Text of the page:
New Control Room in Italy

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lostandfound
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Location: ITALY- Bergamo

New Control Room in Italy

#1

Postby lostandfound » Sun, 2020-Jun-28, 12:42

Hi everyone.

This is my first post here and honestly, it is also the first time that I officially start a thread where i will deal with those who will have the pleasure of doing it as well as with Stuart whom I thank for the opportunity that he gives us in this forum.

My name is Lucio, i live in northern Italy and must necessarily let you know that it is really difficult for me to write in English, I am fairly good at reading, especially technical, but Google supports me on write.
I therefore ask you to have clemency with my probable errors, correct me if it will be possible. :oops:

I read and followed numerous posts in various forums where acoustics for recording studios are discussed, in particular that of John Sayers where I had the opportunity to evaluate the competence and availability of Stuart to always actively participate in giving advice and reply in very exhaustive way with posts that will often have engaged him for hours .... no one else has been so generous in that forum.

But .... let's get to the point, me and a friend of mine are sharing a nice situation (at least in terms of enthusiasm) that appeared to us last year .... We were in the situation of having to leave our previous situation with the recording studio, a situation that is certainly not ideal for recording and mixing but .... at zero management costs!
Everything worked for a few years but inevitably ... ended!
Our friends had started an ambitious project, 400 square meters of structure for exclusive musical use, 4 rehearsal rooms, a live room, a large "events" room and 2 control rooms, the largest of which will be the subject of this thread .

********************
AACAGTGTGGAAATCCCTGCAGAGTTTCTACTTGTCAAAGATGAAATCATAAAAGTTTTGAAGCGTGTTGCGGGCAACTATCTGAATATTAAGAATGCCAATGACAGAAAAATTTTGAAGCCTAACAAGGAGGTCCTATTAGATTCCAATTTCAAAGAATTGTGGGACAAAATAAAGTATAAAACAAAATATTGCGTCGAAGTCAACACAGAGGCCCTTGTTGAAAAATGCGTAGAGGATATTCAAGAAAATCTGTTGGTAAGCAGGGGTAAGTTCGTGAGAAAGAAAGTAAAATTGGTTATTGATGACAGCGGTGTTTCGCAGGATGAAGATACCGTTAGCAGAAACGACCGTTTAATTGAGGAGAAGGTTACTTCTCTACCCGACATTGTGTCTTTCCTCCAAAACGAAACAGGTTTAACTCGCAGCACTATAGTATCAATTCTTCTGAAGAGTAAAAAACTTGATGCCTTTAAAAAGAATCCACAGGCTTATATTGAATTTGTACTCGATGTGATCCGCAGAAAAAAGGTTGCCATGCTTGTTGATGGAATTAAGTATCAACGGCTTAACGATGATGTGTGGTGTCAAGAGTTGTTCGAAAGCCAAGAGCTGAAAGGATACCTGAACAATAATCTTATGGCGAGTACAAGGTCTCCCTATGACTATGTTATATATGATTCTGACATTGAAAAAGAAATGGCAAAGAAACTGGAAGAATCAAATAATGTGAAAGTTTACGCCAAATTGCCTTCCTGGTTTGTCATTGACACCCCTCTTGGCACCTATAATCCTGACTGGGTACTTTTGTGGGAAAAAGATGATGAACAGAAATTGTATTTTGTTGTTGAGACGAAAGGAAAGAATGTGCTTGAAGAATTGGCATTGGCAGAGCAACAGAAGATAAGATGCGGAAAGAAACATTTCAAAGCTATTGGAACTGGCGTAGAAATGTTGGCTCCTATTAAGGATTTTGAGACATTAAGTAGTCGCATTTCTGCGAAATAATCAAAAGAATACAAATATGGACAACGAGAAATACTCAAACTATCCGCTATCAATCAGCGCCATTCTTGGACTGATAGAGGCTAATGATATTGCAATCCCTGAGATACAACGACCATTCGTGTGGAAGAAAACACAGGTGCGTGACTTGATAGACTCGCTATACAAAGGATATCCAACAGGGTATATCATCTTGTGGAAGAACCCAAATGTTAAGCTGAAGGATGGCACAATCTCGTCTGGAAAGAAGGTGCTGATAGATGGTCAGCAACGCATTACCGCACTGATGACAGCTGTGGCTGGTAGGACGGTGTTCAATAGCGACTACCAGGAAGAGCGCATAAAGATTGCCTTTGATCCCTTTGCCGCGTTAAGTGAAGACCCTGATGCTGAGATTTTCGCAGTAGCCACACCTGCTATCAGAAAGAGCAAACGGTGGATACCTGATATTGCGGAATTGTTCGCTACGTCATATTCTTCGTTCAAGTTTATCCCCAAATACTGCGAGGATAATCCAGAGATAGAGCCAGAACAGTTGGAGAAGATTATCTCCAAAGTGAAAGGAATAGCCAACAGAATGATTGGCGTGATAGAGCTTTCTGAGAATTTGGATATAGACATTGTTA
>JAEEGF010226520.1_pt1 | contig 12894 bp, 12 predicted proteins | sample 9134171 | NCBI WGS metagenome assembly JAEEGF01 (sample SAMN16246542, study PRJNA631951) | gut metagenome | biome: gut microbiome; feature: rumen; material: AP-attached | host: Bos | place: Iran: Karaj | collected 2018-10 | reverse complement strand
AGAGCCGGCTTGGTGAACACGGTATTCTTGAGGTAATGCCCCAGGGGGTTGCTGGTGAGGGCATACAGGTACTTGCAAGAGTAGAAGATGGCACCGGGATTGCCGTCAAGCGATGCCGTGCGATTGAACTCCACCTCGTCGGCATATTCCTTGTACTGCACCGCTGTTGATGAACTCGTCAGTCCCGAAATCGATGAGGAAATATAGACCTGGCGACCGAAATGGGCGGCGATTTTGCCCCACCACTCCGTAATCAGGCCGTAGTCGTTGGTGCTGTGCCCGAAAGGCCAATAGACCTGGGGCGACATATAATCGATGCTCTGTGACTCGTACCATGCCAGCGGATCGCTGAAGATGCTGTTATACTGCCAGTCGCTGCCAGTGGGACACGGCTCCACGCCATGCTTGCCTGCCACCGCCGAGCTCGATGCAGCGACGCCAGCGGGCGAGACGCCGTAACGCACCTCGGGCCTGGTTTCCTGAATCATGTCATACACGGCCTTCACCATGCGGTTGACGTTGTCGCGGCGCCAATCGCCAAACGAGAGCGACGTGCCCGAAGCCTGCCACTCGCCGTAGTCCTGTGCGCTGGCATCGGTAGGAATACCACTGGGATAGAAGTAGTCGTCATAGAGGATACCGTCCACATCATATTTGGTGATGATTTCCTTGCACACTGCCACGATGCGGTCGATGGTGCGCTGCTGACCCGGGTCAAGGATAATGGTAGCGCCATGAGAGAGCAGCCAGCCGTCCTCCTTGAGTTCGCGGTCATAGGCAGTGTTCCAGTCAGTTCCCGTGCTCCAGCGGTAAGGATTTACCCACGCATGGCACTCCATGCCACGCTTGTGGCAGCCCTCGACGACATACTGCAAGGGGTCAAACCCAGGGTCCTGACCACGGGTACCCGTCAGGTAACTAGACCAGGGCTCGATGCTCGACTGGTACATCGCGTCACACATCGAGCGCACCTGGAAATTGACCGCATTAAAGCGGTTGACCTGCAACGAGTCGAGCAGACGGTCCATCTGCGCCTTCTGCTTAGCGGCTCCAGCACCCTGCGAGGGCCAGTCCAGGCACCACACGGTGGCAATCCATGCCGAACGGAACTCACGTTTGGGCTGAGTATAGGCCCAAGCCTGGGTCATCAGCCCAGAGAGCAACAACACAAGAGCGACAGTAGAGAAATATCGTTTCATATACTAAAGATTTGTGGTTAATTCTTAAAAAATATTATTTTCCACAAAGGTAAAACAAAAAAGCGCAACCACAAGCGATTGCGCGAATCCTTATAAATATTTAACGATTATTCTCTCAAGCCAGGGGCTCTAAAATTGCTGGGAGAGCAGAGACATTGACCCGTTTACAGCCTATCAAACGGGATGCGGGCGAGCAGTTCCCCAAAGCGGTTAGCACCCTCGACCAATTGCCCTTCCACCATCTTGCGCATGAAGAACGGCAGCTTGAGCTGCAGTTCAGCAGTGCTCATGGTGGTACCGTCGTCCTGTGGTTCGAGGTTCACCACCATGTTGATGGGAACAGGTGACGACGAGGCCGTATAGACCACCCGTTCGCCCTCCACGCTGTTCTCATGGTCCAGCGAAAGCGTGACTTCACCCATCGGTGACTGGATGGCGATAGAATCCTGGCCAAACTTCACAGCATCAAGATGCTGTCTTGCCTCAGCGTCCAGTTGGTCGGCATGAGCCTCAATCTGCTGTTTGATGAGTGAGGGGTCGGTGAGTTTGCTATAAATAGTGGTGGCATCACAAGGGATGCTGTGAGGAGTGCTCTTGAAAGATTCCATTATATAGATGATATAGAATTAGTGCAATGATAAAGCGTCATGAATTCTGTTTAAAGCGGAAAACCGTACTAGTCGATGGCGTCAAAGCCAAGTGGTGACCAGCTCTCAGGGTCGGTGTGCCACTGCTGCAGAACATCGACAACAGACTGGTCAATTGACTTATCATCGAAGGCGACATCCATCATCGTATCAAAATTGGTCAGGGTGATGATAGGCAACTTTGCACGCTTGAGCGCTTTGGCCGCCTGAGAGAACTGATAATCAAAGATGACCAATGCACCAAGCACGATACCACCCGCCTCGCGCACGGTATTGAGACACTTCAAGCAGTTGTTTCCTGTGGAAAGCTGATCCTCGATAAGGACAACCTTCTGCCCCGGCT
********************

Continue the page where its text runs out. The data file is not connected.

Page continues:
I asked Stuart about his availability in considering being able to support us in the layout, I must say that his availability was truly sincere, we have no financial resources to support such an ambitious project but we would like to be able to do our best by working personally and subtracting time from our work that gives us food .... which is not this.
Maybe I go a little further .... I just want to put those who, like us, find themselves in a similar situation, find themselves having to consult an acoustic designer .... it's a real delusion !! My friend asked at least 4 acoustic designers about this project ..... everyone was wary of undertaking DIY solutions, and although I can personally believe that there are very incomprehensible variables in acoustics and that experience dictates the rules .... I totally disagree with these positions, interacting with the designer is fundamental !! but our implication cannot be reduced to a mere executive work !!
Even if for the rest of our lives we will probably no longer need to build other recording studios or control rooms .... it is essential to understand something more and learn from the mistakes !! this is growth !! I must necessarily reiterate that Stuart is the only one who is much more sensitive in this sense.